In certain embodiments, rather than utilizing system-defined filter parameters, the haptic conversion system can calculate filter parameters at runtime based on user-defined parameters. More specifically, a user can select a filter type. For example, a user can select a Butterworth design, a Bessel design, or a Chebyshev design, where for each design, a user can select a low-pass filter, a high-pass filter, a band-pass filter, or a band-stop filter. If a user selects a Chebyshev design, a user can also specify a ripple. A user can also specify a filter order, and a sample rate. A user can also specify one corner frequency if the user selected a low-pass filter or a high-pass filter, and two corner frequencies if the user selected a band-pass filter or a band-stop filter. A user can also select an optional additional zero value, and an optional lower limit of a magnitude scale. Furthermore, a user can also select whether the filter is designed by a bilinear transform method, or a matched z-transform method. The haptic conversion system can then calculate one or more filter parameters at runtime based on the parameters specified by the user.

FIG. 8 illustrates a flow diagram of the functionality of a haptic conversion module (such as haptic conversion module 16 of FIG. 1), according to one embodiment of the invention. At 810, a data frame of an audio signal is received. In certain embodiments, the audio signal is intercepted as the audio signal is streamed to a speaker. Also, in certain embodiments, the audio signal is a PCM audio buffer. The flow proceeds to 820.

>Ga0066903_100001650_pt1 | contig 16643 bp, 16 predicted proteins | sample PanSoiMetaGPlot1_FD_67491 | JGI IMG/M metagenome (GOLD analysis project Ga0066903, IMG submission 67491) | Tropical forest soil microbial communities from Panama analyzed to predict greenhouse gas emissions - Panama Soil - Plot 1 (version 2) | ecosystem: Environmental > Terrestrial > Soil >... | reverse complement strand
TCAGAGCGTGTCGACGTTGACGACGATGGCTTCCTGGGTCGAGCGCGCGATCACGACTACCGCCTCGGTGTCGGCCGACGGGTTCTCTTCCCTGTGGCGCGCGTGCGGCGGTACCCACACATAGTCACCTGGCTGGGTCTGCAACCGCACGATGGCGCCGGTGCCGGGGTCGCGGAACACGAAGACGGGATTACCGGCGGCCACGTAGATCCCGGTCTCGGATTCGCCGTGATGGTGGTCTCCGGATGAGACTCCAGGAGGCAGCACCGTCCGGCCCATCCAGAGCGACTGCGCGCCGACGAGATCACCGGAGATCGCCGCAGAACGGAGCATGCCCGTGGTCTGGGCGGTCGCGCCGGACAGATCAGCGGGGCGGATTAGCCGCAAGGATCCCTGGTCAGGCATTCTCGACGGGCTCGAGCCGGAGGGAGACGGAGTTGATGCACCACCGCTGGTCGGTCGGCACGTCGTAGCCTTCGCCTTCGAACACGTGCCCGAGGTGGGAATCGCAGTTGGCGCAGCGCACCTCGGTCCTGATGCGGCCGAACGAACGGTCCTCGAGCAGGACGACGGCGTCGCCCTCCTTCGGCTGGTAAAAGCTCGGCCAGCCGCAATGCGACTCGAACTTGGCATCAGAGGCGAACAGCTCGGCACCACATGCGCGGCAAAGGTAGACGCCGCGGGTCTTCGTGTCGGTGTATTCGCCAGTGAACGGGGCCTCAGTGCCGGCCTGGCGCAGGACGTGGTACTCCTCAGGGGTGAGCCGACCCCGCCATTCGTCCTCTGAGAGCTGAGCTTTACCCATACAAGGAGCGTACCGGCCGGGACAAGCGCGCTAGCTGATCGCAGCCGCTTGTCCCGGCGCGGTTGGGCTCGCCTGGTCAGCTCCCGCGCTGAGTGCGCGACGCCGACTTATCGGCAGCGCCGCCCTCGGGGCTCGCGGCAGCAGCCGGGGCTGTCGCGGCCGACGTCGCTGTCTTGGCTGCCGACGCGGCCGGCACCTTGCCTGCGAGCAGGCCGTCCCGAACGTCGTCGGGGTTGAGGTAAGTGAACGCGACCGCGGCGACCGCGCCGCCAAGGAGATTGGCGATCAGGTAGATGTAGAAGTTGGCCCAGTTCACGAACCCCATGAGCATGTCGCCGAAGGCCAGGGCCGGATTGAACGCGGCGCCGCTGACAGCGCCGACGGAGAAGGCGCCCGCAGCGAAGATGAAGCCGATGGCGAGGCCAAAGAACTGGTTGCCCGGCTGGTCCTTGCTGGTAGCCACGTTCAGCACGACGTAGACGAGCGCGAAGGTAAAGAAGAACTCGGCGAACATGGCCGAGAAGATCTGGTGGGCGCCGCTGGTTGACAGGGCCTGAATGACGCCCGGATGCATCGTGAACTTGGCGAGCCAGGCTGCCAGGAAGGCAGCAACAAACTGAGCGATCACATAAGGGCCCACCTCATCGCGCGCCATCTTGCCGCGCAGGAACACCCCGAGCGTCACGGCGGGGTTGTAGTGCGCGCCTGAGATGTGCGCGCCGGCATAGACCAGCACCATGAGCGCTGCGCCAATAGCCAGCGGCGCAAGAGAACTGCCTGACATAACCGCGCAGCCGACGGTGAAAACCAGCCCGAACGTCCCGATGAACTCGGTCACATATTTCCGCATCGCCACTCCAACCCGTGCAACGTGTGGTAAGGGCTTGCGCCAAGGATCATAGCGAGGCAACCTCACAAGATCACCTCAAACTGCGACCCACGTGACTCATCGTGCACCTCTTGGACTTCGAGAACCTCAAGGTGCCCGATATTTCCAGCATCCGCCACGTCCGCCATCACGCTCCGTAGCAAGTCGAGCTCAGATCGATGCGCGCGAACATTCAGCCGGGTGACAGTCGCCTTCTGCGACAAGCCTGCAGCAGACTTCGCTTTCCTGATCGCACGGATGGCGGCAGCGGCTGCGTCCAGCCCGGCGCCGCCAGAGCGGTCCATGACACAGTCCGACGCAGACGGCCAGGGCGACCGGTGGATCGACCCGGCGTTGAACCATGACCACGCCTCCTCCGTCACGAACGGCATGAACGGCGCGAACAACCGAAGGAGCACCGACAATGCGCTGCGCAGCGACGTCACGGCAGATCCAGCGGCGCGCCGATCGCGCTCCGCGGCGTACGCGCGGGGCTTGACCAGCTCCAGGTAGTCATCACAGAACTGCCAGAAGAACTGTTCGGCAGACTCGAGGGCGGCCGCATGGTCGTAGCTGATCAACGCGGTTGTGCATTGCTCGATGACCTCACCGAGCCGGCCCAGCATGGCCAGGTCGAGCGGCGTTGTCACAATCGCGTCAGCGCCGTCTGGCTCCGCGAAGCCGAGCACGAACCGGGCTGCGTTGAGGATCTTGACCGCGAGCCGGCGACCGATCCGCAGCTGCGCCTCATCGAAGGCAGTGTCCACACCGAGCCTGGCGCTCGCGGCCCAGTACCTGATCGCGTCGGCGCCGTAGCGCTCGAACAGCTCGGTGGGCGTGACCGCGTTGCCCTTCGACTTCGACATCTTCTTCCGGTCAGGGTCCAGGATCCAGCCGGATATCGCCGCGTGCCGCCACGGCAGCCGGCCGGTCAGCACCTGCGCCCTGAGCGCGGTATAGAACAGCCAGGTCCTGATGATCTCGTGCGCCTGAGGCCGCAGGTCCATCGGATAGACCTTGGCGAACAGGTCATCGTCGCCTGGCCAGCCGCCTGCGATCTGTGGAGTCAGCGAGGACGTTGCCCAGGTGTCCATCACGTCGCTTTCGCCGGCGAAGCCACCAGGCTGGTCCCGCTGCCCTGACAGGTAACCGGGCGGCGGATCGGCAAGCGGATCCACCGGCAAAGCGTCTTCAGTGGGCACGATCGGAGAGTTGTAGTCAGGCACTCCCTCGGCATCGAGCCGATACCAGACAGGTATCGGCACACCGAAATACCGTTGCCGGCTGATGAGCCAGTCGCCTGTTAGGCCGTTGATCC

At 820, a maximum value of the data frame is generated. In certain embodiments, the maximum value is generated by sampling the data frame to generate one or more sample values of the data frame, wherein the maximum value is a maximum value of the one or more sample values. In one embodiment, the one or more samples values are absolute values. In an alternate embodiment, the one or more sample values are square values. In certain embodiments, the maximum value is converted from an original maximum value using a linear conversion function. The flow proceeds to 830.

At 830, a haptic signal is generated based on the maximum value. In certain embodiments, the maximum value defines a magnitude of the haptic signal. Also in certain embodiments, the magnitude of the haptic signal is filtered. Additionally, in certain embodiments where the magnitude of the haptic signal is filtered, a sharpness parameter is used to define an amount of decay to be applied to the magnitude of the haptic signal. The flow proceeds to 840.

At 840, the haptic signal is sent through an actuator to generate the one or more haptic effects. In certain embodiments, the haptic signal is a periodic effect. Also, in certain embodiments, the generating and the sending the haptic signal further includes passing the maximum value as a parameter to an application programming interface of a haptic effect player module.

Thus, according to an embodiment, a haptic conversion system intercepts audio data frames that are part of an audio signal, converts the audio data frames into a haptic signal where a maximum value of each audio data frame defines a magnitude of the haptic signal, and plays the converted haptic signal through an actuator to generate haptic effects. Based on the maximum value that defines the magnitude of the haptic signal, the strength of the haptic signal played through the actuator can be very strong, thus creating a richly defined haptic effect.